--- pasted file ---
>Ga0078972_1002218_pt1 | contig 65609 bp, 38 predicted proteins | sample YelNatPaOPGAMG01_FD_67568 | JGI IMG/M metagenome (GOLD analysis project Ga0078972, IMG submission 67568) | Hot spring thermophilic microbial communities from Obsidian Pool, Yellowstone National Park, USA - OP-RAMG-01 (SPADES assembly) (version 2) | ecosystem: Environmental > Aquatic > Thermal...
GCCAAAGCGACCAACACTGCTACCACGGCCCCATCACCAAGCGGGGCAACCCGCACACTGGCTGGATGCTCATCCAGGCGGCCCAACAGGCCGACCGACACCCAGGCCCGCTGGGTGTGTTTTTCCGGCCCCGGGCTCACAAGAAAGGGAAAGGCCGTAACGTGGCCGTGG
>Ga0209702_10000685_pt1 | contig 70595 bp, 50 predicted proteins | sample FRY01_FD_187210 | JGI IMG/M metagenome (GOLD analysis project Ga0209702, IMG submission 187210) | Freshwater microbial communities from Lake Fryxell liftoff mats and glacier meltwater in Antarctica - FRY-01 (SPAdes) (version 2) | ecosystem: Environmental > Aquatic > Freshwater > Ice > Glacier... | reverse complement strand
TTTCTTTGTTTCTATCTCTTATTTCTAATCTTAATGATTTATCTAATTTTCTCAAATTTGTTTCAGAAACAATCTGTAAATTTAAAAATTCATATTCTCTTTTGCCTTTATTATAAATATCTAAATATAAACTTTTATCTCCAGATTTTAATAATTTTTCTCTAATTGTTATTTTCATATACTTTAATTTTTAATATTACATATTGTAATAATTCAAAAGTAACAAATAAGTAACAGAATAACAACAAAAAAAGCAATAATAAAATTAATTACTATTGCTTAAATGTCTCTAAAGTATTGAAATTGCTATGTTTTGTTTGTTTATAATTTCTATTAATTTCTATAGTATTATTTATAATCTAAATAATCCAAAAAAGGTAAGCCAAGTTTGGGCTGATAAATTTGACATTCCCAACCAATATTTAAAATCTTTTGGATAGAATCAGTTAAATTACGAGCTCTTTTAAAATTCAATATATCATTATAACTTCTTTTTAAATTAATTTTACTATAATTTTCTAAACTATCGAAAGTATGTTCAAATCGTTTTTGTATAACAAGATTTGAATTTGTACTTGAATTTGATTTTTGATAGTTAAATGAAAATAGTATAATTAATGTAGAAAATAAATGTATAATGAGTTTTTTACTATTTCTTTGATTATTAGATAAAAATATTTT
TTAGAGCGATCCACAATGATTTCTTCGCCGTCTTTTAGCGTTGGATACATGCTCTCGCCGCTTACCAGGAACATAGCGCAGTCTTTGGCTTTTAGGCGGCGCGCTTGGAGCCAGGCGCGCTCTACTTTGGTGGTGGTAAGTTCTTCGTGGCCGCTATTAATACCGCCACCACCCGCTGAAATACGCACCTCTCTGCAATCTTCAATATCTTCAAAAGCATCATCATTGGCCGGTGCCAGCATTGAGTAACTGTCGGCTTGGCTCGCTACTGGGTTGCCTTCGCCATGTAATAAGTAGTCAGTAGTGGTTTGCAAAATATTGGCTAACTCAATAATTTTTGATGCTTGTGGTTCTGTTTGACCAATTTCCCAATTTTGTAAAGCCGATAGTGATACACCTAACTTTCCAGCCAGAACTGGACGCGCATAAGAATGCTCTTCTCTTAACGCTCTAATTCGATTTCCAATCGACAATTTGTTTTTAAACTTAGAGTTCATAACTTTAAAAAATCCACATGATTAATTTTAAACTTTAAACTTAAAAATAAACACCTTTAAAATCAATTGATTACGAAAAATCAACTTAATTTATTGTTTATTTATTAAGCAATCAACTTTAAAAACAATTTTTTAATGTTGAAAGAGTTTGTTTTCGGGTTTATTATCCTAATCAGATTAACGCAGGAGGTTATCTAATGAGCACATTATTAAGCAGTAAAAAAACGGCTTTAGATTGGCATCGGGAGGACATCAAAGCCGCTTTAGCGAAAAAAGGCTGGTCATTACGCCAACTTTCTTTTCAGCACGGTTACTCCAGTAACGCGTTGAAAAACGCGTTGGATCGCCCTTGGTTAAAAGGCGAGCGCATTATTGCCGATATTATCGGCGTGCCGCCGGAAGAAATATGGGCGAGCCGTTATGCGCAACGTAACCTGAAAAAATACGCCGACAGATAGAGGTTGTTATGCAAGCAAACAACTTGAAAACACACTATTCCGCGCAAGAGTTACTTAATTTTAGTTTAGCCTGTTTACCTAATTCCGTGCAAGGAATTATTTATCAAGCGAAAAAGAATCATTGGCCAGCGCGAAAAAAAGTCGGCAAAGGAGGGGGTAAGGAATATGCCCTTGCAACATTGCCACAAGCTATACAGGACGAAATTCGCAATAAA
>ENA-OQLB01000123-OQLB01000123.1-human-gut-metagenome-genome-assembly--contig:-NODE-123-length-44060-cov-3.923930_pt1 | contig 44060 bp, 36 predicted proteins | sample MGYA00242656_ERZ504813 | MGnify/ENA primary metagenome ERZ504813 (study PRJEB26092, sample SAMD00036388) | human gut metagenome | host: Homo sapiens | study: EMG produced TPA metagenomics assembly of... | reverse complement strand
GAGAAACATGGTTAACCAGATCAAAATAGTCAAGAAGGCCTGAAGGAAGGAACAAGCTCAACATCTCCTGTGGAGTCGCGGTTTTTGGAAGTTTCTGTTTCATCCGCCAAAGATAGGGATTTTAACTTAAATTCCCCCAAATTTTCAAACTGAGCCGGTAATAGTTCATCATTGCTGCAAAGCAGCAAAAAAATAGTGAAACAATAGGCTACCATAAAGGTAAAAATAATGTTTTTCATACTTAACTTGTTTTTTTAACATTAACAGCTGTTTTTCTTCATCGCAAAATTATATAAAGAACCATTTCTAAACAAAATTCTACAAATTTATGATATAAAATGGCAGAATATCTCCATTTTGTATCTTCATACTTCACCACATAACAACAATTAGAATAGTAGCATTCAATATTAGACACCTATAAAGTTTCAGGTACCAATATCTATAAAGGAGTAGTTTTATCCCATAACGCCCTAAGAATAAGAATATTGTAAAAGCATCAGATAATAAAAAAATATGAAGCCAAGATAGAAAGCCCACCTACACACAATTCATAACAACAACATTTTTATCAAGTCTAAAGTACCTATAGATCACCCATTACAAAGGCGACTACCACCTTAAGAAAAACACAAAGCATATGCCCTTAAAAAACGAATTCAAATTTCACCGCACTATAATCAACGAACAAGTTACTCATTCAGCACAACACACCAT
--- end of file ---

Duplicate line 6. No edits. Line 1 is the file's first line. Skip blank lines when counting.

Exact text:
>ENA-OQLB01000123-OQLB01000123.1-human-gut-metagenome-genome-assembly--contig:-NODE-123-length-44060-cov-3.923930_pt1 | contig 44060 bp, 36 predicted proteins | sample MGYA00242656_ERZ504813 | MGnify/ENA primary metagenome ERZ504813 (study PRJEB26092, sample SAMD00036388) | human gut metagenome | host: Homo sapiens | study: EMG produced TPA metagenomics assembly of... | reverse complement strand